Another 15-minutes of walking brings you to the trailhead proper. To say the start of the trail is overgrown would be a vast understatement. For the first 100 metres or so prepare to battle through a green wall of foliage. Mercifully, it soon peters out and becomes much easier to follow. At regular intervals, the trail crosses a vehicular road that winds its way up the mountainside. After another hour of walking you’ll arrive at a derelict mountain hut. A seemingly idyllic spot but evidently too far from the main tourist haunt to survive. Sit on the inviting log outside the cabin for an opportune rest stop.

When you’re ready to head off stick to the vehicular road as you steadily make headway towards the Nyukasa Marsh 入笠湿原. Along the way you’ll pass several mountain huts most of which were closed on this particular weekend. Only the Yamabiko and Manaslu lodges at the trailhead were open. Feeling pooped out from summer heat I headed directly to the Nyukasa House 入笠JAハウス campground a 25-minute walk away.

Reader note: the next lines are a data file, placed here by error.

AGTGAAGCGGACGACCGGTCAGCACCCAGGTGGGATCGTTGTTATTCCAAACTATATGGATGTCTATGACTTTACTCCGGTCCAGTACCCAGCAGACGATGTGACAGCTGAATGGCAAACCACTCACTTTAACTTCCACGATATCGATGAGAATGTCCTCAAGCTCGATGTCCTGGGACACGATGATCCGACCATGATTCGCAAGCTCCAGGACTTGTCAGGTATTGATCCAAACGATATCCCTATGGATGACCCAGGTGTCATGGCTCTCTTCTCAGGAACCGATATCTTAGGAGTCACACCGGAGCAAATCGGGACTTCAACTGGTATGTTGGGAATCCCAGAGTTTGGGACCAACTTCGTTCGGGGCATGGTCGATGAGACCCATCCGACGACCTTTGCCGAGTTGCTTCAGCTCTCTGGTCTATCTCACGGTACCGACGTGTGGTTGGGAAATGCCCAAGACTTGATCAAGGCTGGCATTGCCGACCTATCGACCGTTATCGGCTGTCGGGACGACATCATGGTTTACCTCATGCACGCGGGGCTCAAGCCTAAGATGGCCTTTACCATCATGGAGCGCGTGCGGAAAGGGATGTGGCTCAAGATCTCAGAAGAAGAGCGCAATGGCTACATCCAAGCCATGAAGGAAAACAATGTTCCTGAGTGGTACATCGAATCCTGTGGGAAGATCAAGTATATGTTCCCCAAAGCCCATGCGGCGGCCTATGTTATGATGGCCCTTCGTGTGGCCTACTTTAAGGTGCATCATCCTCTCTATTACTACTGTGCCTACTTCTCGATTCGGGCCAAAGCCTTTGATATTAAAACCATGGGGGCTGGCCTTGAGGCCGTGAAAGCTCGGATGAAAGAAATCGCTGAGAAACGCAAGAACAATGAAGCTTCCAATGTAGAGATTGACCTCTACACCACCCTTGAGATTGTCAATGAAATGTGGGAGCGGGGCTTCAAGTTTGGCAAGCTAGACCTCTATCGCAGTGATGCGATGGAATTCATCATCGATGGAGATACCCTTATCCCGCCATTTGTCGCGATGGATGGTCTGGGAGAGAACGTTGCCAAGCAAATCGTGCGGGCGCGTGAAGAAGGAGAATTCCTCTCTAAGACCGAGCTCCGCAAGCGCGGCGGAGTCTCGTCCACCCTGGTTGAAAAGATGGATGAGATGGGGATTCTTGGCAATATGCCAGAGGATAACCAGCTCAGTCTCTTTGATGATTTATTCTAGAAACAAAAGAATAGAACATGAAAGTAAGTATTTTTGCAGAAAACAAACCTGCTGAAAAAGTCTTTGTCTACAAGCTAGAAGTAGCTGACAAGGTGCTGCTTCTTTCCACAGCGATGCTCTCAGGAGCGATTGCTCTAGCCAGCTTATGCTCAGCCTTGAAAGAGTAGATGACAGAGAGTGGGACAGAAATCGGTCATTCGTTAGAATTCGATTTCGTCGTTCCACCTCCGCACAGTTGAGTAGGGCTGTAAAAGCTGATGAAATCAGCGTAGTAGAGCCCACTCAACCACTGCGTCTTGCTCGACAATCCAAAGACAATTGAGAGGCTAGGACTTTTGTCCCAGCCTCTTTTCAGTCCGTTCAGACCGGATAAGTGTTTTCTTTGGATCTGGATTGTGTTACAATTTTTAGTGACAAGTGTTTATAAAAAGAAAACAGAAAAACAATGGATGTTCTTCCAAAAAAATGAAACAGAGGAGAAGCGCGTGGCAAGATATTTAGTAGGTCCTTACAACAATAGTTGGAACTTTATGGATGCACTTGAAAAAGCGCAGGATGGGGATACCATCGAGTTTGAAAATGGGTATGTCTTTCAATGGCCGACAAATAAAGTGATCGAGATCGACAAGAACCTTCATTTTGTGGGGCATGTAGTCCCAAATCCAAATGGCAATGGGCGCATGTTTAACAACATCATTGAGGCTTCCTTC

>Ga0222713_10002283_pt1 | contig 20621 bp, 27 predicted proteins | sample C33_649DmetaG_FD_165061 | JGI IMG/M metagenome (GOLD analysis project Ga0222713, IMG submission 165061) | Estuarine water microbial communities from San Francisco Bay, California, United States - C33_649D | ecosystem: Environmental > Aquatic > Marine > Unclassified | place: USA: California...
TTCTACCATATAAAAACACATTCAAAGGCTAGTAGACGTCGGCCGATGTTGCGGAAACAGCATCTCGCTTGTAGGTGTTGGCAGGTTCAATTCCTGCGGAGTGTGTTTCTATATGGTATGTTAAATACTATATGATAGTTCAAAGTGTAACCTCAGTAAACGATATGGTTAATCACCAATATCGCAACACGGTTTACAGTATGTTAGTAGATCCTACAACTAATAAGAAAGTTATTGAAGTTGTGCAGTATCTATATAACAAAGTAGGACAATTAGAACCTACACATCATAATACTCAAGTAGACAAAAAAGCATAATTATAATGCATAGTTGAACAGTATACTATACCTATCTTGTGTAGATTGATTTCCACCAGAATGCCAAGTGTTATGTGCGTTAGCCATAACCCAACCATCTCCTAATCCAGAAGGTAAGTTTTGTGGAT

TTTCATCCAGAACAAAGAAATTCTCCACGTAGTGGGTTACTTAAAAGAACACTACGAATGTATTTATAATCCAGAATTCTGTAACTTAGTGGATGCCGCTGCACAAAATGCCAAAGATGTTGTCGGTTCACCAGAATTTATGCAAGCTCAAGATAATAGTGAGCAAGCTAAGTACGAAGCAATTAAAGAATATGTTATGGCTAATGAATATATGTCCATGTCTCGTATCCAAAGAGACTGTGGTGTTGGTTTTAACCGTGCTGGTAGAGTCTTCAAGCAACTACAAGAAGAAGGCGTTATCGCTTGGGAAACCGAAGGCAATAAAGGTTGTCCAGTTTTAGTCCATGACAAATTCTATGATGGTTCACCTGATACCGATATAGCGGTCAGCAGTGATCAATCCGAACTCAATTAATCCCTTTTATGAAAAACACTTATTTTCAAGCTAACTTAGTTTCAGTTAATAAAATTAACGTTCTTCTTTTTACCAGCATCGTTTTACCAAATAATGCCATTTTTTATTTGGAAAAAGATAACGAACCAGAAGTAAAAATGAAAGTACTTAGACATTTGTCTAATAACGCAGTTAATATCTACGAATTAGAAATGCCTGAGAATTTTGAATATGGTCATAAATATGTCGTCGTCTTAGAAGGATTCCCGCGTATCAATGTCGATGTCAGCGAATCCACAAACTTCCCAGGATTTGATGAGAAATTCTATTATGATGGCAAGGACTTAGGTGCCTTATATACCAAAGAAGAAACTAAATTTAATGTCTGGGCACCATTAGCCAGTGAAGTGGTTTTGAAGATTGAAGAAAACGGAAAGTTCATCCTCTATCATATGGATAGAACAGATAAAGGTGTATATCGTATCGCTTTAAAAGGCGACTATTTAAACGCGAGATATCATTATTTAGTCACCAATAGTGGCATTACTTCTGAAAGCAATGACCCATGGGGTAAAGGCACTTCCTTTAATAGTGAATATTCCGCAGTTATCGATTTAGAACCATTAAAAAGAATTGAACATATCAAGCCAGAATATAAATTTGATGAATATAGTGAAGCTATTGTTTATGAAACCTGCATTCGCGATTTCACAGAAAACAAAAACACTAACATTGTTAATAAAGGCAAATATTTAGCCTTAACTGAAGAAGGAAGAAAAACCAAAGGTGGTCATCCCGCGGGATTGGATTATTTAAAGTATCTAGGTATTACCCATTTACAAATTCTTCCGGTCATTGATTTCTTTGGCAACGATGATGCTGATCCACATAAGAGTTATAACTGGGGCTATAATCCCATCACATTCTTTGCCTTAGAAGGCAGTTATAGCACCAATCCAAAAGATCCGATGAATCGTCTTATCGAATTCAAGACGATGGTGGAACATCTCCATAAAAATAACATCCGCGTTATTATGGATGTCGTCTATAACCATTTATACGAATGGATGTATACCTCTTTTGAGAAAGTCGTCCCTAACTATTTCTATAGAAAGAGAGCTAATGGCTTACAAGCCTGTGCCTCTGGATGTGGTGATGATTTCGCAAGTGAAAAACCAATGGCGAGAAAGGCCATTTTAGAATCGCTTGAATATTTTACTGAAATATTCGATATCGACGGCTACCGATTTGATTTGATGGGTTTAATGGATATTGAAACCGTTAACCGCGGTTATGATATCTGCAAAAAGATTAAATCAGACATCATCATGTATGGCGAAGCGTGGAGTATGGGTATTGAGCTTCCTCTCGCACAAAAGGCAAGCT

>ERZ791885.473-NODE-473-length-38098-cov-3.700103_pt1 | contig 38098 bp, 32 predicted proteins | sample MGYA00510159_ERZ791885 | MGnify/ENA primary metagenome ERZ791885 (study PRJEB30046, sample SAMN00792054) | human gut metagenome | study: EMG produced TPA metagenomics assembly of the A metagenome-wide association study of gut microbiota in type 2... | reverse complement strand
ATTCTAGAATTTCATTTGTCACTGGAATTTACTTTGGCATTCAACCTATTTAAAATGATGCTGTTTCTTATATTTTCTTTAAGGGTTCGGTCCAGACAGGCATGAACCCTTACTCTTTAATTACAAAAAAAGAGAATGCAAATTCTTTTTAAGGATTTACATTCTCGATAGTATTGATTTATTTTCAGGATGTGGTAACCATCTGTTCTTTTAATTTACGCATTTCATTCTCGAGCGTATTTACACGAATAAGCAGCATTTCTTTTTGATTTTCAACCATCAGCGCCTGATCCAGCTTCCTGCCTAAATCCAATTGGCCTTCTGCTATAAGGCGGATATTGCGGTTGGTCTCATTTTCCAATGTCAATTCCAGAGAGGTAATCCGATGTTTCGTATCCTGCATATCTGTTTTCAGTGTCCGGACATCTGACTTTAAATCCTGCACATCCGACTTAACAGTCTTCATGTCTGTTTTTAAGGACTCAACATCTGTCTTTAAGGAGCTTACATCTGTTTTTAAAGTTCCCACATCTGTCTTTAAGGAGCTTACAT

Upon arrival the owner asked if I had made a reservation to which I replied I hadn’t. At first, he grumbled “no reservation no stay” after some gentle persuasion he relented and pointed to a clearing away from the main shaded campground (1,500 yen). Rather fortuitous as a large group set up base camp and weren’t shy in making their presence known. A timely reminder to ring ahead during this time of COVID-19. If you’re planning to camp on a weekend, you’d probably fair better staying at the small campground behind Restaurant Koyoken 紅葉軒 (2,000 yen) adjacent to the Mt. Nyukasa trailhead. As cattle graze in the area it’s recommended to either boil or treat the water at the campground.

In the late afternoon I returned to the Mt. Nyukasa trailhead for the short 30-minute climb to the summit (1,955 m). Halfway up you can choose from two paths which lead to the top. Fine weather provides a commanding 360-degree panorama spanning the Southern, Central and Northern Alps taking in 22 of Kyuya Fukada’s auspicious Nihon Hyaku-meizan.

Day 2: Meadows, Mountain Ridges, and Idyllic Grazing Scenery (12.3 km)